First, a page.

Geotechnical contractor Keller has worked with oil giant ExxonMobil to construct more environment-friendly foundations for a major refinery expansion project in Jurong Island, Singapore.
ExxonMobil is expanding its operations with the construction of a major new refinery – the Chemical and Refining Integrated Singapore Project (CRISP) – that will increase production of cleaner fuels with lower sulphate content. Keller was awarded the design-build contract for the foundations for CRISP, working with the main contractor Técnicas Reunidas.
“The project had tanks and process plant structures such as pipe racks spread over an area of around 137,000 sq m and precast concrete spun piling would traditionally have been the choice for the foundations to satisfy the performance criteria,” explained Deepak Raj, managing director for Keller‘s ASEAN business unit. “However, having established a strong, trusted relationship between ourselves with ExxonMobil over many years, they had enough confidence in us to ask if we could find a better, more innovative way to do the job.”
Based on the engineering requirements for the structures and the soil conditions, Keller proposed an alternative hybrid foundation solution of deep vibro compaction to densify the top sandy layers, along with vibro stone columns to reinforce the soft clayey strata underneath.
Not only are these methods together around 35-40% faster and more cost-effective than the traditional piling solution, but they’re also much more environment-friendly, said Keller.
“Piling contains rebar and concrete, so you need a lot of steel and cement – materials that use a lot of energy and produce high levels of CO2 emissions to manufacture,” highlighted Mr Raj. According to the International Energy Agency, the construction industry is responsible for around 40% of CO2 emissions, with about 8% coming from cement production.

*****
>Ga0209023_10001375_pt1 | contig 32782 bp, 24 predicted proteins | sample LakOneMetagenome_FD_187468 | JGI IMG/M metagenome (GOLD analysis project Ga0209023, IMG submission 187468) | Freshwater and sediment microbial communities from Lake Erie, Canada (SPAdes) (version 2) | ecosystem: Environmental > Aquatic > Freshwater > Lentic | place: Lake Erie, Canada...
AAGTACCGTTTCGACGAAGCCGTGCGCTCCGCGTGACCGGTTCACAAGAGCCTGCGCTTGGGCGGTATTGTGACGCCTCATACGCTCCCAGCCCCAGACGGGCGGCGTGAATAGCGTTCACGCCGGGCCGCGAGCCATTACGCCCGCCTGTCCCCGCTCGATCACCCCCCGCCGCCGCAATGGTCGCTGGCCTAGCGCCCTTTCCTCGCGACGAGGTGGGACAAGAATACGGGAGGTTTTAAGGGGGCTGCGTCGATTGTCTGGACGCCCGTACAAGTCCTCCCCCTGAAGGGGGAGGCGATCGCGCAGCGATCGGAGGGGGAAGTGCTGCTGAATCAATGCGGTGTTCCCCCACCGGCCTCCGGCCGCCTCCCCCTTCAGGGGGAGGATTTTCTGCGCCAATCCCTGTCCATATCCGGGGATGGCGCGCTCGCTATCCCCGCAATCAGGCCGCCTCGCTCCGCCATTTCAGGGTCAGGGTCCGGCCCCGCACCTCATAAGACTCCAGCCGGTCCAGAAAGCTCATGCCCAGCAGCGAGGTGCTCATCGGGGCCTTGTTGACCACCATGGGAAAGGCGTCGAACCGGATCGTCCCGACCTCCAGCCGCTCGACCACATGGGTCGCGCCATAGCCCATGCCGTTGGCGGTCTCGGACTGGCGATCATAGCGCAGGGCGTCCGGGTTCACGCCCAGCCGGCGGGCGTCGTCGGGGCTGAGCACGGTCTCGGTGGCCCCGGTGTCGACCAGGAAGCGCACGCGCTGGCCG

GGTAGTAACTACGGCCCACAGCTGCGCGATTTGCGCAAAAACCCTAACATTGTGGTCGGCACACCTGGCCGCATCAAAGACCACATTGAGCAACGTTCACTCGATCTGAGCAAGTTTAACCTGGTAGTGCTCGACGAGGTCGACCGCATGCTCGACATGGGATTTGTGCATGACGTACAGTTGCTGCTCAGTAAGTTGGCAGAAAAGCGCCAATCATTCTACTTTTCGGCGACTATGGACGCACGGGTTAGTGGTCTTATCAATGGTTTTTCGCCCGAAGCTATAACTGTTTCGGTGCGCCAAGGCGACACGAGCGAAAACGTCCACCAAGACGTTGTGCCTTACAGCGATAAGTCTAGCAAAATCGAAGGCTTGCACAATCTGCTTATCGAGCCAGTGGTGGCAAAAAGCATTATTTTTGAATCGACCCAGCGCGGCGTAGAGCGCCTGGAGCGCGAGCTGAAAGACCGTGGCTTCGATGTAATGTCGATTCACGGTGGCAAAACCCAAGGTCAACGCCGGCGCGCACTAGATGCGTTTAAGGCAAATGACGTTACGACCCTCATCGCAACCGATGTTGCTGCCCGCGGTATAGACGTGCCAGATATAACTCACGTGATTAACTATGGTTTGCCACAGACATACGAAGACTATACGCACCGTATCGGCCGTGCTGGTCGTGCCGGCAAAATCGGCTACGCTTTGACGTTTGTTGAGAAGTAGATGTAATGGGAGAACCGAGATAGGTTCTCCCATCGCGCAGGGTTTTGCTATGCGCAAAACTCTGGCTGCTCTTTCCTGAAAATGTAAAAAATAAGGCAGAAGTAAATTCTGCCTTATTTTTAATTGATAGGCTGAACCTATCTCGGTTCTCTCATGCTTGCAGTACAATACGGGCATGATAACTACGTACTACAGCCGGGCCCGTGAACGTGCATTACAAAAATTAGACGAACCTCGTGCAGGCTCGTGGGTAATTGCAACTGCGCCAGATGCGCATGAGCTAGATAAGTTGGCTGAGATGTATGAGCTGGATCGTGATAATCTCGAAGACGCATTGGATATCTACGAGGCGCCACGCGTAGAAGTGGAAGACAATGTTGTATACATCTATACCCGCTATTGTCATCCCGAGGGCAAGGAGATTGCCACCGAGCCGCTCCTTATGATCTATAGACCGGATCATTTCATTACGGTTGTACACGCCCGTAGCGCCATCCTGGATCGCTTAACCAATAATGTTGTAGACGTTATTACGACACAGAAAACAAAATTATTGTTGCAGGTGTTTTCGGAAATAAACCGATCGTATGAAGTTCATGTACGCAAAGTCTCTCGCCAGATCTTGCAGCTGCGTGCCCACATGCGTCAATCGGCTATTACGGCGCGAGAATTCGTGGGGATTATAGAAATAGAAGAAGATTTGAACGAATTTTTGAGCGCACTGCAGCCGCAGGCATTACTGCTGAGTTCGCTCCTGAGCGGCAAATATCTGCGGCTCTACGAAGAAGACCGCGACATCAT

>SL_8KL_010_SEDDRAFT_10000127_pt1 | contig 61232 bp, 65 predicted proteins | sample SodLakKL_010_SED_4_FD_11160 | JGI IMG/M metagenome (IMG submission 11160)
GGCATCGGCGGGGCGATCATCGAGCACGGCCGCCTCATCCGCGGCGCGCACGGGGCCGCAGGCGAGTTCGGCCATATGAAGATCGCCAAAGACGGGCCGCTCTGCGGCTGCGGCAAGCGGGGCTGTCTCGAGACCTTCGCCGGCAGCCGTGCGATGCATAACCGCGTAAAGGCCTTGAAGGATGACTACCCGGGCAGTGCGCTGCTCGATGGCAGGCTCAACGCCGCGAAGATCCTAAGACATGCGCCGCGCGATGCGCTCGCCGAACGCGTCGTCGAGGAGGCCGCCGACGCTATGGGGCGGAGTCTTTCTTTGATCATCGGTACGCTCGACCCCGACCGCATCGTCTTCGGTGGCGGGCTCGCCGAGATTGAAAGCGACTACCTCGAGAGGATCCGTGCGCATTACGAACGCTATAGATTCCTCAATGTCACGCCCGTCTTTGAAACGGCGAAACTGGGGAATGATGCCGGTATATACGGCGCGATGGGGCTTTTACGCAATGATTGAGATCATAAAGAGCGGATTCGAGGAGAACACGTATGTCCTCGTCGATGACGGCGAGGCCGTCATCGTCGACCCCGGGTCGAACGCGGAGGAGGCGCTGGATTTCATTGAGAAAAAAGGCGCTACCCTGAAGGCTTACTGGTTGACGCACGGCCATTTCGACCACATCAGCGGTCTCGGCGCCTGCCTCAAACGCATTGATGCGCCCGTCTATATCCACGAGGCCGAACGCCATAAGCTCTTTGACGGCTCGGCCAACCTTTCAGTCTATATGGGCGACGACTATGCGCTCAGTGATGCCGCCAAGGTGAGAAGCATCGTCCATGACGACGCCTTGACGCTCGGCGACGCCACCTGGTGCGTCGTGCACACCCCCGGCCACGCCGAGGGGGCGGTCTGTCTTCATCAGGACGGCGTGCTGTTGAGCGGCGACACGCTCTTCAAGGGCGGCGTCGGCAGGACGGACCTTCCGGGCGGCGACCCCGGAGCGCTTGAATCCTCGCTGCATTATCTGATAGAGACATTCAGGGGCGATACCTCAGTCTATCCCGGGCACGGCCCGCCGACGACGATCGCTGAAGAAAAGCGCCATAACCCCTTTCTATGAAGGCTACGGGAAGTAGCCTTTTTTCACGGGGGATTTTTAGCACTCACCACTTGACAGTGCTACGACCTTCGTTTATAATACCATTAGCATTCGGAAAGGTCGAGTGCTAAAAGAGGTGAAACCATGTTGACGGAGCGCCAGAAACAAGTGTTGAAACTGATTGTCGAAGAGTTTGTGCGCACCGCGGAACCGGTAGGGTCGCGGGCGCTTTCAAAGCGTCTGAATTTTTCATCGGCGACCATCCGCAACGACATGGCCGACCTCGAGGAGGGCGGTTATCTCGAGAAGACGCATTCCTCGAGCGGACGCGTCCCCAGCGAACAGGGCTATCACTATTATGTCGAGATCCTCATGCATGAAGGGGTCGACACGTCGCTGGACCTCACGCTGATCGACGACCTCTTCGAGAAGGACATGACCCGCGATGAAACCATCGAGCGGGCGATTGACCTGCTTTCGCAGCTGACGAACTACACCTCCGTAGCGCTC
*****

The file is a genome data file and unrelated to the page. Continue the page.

Mr Raj said, “As a leading geotechnical contractor, it’s our moral responsibility to contribute towards a more sustainable future and look at reducing CO2 wherever possible.”
A huge saving
Keller’s engineers used a universal carbon calculator devised by industry bodies the European Federation of Foundation Contractors and the Deep Foundations Institute to compare the piling proposal with Keller’s vibro solutions.
“The result includes everything from the diesel used to power machines and material production, right through to worker transportation and waste disposal and revealed a stark difference,” said Keller.
“The piling option would have generated around 22,000 metric tonnes of carbon dioxide equivalent (tCO2e), while the vibro methods produced just 1,900 tCO2e – 92% lower, saving the equivalent of driving the average car around the earth 2,000 times.”
Notably, materials consumption accounted for only 96 tCO2e of the vibro carbon total, added Keller. “That’s because natural crushed stone is far less carbon intensive than manufactured materials, produces no waste and is lighter, reducing the number of trips needed to bring it to site.”
Most of the emissions – 1,369 tCO2e – came from the diesel used to power Keller’s machines. But here too, Keller is minimising its impact. “The stone columns were installed with in-house designed and manufactured vibrocats, which are increasingly efficient and have lower fuel emissions compared to crane-hung rigs.”
“For companies like ExxonMobil, sustainability is increasingly important,” said Mr Raj. “So if we can show how techniques are not only quicker and more cost-effective, but also much more environmentally friendly, that’s great for them, for us and for the planet.”
Photo © Keller